Also, larger spools contain larger drag washers, making them smoother and more powerful; a key concern when dealing with lakers, catfish, big trout, pike, burbot, and of course sturgeon, the king of the ice brigade.

The most popular size for walleyes and mid-size predators is 2000; 2500 for extra power and line capacity, as they hold plenty of 6- to 10-pound test lines. For fish that may exceed 20 pounds, go with 3000 reels, matching 15- to 30-pound lines.

One category of spinning reels is built for dead-sticking, a deadly technique that’s overlooked by many anglers. Placing the rod in a holder or on a bucket, drop a live below, so it acts natural and patiently lures in predators. Bait-feeder reels originated in the saltwater market for free-lining live baits for fish as big as tarpon. These specialized reels allow line to be pulled from the spool smoothly, as a light-tension clicker controls the line until you flip a switch to engage the spool and set the hook.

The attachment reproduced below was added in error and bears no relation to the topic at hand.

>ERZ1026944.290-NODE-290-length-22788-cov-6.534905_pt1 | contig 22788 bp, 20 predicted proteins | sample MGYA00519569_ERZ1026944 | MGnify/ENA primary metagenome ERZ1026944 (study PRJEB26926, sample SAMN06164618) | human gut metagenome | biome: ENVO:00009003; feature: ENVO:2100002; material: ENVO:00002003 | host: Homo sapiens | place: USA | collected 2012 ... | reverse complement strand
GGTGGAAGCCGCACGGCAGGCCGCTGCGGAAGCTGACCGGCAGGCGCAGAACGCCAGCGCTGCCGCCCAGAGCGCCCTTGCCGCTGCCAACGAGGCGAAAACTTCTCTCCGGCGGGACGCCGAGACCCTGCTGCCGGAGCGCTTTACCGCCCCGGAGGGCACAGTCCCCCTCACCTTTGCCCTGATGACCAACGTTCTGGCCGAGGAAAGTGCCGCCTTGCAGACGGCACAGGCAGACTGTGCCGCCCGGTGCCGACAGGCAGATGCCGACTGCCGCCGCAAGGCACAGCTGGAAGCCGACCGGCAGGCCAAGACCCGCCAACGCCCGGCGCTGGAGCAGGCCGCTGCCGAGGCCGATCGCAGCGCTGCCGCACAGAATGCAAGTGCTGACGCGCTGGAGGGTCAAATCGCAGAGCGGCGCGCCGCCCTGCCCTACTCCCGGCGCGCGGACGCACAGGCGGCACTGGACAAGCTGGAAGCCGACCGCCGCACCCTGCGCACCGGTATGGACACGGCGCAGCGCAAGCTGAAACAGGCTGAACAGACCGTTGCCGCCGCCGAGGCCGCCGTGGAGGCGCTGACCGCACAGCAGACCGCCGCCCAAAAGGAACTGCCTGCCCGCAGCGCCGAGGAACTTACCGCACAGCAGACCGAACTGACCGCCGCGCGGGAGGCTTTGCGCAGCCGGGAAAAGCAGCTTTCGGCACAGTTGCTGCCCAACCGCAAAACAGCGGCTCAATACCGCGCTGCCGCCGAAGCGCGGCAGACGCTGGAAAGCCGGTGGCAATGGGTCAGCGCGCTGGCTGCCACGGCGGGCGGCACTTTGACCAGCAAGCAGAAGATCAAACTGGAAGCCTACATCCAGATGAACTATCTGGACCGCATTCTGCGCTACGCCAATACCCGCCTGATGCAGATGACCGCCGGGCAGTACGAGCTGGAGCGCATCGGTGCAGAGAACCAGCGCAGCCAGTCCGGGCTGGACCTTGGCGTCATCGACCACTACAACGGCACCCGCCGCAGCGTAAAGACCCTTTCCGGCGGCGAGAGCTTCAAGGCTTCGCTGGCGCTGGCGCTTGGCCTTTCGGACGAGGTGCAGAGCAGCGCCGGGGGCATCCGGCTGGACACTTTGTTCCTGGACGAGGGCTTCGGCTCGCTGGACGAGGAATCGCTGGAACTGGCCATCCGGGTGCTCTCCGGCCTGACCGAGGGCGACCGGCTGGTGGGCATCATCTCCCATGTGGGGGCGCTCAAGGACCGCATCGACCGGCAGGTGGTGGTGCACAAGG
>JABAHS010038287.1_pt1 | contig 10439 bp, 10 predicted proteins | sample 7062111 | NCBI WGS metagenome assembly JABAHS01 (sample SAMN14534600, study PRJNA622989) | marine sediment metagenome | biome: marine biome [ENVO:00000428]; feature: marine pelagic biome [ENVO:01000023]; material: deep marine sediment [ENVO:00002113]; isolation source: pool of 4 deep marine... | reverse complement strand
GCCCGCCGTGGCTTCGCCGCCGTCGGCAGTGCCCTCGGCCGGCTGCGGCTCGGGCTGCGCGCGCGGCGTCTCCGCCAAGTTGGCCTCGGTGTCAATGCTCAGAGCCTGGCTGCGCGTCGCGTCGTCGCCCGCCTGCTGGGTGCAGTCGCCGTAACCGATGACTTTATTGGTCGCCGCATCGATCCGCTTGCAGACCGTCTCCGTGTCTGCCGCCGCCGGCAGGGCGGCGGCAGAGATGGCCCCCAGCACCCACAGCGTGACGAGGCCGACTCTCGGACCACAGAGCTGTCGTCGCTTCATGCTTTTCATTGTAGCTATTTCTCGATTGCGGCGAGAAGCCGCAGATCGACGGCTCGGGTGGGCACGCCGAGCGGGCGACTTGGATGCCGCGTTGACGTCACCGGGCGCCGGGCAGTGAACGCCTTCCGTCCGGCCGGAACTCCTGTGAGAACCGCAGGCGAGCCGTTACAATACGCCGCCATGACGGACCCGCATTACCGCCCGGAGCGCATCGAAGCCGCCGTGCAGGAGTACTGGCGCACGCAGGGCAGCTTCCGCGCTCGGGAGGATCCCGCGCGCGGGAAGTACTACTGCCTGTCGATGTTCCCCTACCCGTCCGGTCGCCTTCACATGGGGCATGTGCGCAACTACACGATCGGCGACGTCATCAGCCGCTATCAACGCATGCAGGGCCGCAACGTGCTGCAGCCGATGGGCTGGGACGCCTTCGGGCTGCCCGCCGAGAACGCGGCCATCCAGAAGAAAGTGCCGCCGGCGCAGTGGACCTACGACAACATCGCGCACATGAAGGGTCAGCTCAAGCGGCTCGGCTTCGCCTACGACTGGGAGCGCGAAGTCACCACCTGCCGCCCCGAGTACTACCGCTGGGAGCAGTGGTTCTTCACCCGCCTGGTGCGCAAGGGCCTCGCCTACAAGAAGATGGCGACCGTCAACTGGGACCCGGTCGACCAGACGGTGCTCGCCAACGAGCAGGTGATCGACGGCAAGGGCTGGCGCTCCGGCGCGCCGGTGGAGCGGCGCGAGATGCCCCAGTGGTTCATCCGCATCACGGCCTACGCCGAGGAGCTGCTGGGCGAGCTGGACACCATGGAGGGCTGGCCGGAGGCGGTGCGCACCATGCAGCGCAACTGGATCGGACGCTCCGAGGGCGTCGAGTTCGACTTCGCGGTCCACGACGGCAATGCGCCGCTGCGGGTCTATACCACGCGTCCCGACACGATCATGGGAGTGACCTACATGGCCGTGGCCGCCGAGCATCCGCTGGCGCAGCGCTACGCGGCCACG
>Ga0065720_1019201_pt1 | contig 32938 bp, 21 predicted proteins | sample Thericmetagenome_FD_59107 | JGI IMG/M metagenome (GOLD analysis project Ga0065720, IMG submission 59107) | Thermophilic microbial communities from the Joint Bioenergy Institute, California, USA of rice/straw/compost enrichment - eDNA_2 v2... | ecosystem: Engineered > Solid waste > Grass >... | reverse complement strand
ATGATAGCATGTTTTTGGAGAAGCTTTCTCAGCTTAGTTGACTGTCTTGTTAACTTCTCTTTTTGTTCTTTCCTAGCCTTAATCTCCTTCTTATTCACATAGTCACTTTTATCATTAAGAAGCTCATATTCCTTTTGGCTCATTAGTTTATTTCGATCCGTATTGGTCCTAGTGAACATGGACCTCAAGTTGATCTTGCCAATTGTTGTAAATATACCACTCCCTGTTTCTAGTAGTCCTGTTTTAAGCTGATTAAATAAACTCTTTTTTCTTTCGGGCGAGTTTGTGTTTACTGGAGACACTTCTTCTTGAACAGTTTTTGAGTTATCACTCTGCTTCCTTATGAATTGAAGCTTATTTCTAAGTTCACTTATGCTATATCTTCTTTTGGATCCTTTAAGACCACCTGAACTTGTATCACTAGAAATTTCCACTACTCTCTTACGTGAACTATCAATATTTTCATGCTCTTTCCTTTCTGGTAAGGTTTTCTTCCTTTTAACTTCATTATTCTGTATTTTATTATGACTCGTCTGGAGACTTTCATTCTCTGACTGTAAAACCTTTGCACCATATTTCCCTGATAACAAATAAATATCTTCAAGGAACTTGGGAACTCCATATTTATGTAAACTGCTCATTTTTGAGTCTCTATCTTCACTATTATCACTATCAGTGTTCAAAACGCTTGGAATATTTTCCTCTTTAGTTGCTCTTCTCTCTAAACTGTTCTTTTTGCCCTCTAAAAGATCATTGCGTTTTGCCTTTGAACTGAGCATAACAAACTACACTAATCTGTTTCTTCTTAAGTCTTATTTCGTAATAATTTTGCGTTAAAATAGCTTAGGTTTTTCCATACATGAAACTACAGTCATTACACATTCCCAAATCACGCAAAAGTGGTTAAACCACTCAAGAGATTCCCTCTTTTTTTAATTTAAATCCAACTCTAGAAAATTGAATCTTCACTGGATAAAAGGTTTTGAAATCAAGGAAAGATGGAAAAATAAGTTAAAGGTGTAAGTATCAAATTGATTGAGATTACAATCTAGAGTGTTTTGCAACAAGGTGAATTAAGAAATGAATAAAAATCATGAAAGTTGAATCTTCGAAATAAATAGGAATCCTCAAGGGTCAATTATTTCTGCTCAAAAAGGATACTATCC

ice fishing inline reels


One of the challenges of ice fishing is managing line twist. In super cold conditions, mono and fluorocarbon stiffen up, increasing their spool memory. To compound the problem, most spinning reels for panfishing are very small, often size 1000 or smaller.
The presentation involves vertically dropping a tiny lure, sometimes tipped with a live bait, creating an off-center object. As a result, they can spin like a helicopter rotor as you retrieve them. And when a fish pulls drag, the rotor adds more twist. Worse yet, lures spin when dropped in front of a finicky bluegill or crappie, an action that’s not the least bit natural. At times you see fish back away or swim off-screen in response.